Counties must submit final official results for presidential delegates and for all other state contests to the Secretary of State by Apr. 2 and Apr. 5, respectively. The Secretary of State will certify those results on Apr. 12.

Original story and updates from before March 22:

Super Tuesday results are rolling in as votes from polling places are tallied. Three waves were slated for Election Night — the first was uploaded around 8:30 p.m., with the final wave coming in around 12:00 a.m.

But despite it being the final opportunity to vote in this cycle’s primary election, mail-in ballots across the state continue to be processed, meaning some tight races could be decided days or even weeks after March 5.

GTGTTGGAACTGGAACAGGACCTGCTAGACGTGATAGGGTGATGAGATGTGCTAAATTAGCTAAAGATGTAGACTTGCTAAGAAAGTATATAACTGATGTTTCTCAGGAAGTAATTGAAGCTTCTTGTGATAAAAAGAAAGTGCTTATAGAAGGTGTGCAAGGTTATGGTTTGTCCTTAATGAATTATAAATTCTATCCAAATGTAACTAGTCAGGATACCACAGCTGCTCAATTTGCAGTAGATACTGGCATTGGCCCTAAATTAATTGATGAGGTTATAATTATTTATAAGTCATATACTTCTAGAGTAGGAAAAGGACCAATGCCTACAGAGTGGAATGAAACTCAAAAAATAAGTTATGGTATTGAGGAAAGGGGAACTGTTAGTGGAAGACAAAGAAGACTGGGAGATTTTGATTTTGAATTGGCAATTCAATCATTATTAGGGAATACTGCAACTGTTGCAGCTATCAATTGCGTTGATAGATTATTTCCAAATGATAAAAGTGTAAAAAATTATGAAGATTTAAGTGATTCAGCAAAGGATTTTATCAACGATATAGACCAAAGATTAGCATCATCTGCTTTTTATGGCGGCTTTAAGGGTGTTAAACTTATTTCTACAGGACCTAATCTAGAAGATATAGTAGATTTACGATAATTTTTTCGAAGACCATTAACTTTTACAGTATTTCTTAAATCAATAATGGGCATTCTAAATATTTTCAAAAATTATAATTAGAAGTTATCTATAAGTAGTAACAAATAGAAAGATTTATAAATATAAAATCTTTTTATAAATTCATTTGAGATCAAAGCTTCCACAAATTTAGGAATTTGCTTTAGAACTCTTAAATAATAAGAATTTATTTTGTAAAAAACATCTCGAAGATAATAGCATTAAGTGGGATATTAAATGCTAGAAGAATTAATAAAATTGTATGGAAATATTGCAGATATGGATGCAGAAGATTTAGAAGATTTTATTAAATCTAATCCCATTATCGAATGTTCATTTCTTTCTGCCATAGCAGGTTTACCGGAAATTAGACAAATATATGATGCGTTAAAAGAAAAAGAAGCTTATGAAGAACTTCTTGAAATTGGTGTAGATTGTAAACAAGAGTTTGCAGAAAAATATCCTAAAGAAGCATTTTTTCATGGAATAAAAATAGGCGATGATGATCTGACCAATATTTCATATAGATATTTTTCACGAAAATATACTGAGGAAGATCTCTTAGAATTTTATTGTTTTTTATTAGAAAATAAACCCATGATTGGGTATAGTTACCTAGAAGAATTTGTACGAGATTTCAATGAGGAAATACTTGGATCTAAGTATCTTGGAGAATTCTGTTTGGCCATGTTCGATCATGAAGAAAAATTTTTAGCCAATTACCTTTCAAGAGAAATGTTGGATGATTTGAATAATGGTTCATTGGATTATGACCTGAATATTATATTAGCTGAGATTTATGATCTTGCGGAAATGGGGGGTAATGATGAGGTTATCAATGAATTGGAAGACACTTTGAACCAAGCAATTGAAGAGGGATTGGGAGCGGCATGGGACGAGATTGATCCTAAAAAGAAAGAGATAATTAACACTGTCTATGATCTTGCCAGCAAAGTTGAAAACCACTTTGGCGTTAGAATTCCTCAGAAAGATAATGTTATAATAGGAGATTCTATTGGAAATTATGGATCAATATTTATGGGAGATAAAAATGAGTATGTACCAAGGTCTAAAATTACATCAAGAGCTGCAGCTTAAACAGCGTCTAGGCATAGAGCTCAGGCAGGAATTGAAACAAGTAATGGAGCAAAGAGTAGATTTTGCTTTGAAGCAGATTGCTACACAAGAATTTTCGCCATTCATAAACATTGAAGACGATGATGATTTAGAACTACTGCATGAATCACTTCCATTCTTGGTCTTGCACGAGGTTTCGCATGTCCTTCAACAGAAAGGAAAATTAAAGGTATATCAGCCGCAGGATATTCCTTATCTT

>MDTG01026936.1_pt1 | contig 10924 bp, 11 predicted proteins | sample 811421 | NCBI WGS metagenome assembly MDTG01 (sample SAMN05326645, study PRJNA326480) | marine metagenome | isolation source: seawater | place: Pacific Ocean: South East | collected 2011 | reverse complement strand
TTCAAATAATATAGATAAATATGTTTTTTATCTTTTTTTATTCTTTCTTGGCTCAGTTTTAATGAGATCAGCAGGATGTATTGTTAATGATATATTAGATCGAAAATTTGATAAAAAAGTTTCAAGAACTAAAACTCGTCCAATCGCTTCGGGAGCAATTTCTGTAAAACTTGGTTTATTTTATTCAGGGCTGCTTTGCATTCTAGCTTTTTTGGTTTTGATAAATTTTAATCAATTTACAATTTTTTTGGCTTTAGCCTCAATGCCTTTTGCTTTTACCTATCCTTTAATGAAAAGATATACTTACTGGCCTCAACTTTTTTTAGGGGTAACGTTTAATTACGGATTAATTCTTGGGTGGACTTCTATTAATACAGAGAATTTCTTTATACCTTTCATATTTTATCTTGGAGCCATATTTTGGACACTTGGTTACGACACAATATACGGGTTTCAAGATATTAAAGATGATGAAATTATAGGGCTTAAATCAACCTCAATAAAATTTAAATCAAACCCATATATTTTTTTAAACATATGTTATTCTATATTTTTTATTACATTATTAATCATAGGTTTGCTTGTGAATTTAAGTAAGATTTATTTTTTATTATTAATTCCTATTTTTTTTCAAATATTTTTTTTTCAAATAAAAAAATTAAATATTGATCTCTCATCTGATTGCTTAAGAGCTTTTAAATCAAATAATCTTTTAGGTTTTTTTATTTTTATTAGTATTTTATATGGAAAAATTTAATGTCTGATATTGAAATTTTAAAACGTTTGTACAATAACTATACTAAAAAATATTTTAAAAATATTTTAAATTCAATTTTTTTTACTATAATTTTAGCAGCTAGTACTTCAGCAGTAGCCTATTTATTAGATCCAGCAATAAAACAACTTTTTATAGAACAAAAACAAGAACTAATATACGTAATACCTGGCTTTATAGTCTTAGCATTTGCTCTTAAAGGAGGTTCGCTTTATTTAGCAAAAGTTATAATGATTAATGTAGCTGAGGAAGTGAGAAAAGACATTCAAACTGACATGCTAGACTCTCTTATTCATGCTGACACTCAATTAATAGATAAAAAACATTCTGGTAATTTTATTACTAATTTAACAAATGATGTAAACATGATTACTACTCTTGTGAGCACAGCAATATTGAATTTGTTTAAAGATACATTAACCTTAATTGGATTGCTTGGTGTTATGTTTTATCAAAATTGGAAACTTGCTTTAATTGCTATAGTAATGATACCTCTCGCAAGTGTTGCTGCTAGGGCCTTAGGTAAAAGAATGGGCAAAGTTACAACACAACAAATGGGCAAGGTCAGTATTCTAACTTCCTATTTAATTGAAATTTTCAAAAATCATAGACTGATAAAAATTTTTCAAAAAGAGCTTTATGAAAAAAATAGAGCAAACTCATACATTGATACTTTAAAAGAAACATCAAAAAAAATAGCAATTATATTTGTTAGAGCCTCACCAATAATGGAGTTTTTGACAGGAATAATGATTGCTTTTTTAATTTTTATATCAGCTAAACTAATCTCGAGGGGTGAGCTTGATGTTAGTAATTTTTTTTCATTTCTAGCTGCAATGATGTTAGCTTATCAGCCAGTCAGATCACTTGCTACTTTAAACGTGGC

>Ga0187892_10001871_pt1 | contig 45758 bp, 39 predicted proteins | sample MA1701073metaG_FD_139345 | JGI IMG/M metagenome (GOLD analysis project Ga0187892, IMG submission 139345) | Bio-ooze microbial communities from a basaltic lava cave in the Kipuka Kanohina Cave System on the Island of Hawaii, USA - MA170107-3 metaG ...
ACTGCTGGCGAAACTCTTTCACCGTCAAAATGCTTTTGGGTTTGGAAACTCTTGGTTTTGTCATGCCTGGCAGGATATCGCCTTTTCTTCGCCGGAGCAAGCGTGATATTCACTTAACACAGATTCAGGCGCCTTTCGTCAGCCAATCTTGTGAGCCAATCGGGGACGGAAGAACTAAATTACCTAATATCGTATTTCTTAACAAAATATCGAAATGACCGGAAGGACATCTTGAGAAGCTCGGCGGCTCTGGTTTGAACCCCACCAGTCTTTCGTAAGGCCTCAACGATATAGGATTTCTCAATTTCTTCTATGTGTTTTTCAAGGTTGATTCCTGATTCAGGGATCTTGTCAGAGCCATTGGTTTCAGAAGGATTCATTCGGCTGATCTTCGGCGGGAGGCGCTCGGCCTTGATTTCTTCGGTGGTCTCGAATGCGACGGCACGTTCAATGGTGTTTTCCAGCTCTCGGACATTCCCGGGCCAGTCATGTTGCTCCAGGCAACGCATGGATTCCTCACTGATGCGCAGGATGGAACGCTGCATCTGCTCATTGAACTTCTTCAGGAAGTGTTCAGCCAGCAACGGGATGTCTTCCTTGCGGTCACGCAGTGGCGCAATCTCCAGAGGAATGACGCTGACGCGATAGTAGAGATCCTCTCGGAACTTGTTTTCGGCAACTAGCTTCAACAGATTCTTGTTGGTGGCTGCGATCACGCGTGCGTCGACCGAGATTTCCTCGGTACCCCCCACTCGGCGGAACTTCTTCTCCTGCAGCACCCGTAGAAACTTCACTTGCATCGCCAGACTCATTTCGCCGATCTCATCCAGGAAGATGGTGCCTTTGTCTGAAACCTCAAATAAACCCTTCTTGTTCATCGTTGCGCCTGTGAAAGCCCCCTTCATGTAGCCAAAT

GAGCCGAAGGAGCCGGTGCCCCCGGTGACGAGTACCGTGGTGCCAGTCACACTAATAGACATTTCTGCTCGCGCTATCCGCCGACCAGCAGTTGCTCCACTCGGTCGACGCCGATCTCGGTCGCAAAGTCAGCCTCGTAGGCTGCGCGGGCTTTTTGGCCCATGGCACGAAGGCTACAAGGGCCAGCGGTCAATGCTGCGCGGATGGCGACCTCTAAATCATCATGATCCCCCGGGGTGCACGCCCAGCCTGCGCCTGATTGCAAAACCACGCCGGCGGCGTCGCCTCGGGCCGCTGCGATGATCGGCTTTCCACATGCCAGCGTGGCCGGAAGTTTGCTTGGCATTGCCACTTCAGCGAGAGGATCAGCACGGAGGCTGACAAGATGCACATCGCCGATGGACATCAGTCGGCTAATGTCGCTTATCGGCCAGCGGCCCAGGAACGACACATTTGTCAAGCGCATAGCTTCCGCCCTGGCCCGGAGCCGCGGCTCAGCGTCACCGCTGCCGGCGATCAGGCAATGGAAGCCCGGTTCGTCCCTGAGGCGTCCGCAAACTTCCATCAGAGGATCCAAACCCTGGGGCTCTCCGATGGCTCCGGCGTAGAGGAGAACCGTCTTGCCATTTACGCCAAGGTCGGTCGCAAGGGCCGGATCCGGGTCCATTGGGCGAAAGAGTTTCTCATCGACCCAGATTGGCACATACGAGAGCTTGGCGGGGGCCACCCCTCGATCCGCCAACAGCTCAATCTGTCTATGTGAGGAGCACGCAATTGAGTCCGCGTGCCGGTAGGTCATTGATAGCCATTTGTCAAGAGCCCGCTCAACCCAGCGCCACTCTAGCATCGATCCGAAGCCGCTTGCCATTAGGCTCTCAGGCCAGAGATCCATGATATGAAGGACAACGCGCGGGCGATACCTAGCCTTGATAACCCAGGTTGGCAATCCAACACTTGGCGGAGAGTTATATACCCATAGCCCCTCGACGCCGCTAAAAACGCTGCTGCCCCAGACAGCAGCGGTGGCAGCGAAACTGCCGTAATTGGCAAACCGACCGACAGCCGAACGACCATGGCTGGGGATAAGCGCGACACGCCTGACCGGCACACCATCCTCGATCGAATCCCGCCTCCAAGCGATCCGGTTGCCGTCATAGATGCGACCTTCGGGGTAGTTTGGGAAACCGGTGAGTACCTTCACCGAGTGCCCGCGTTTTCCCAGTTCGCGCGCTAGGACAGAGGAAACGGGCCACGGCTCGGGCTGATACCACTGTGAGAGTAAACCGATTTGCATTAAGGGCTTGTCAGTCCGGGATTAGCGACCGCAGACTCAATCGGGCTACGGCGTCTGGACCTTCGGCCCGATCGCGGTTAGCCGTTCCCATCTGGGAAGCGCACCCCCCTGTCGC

Places to check for results for state and county races are linked below:

The Associated Press will be tracking and reporting the results for federal races, including the presidential primary. Incumbent President Joe Biden has secured the Democratic delegates from California, with Republican frontrunner and former President Donald Trump clinching the state’s Republican delegates.

Here are what some key local and state races look like as of 1:20 p.m. on March 18.

Jump to:

This page will continue to be updated.

U.S. Senate

For both the partial term left vacant by the late California U.S. Sen. Dianne Feinstein and the full Senate term, Democrat Adam Schiff and Republican Steve Garvey are the two top vote-getters. The Associated Press called the race on Election Night.

Democratic U.S. Representative Jimmy Panetta (CA-19) told KAZU after the first wave of Election Night votes that Schiff had done “good work … in his campaign to ensure that he is number one.”

Garvey assumed a slim lead over Schiff late Election Night for the partial term race.

The top two candidates in both the partial and full U.S. Senate races go on to the general election ballot in November.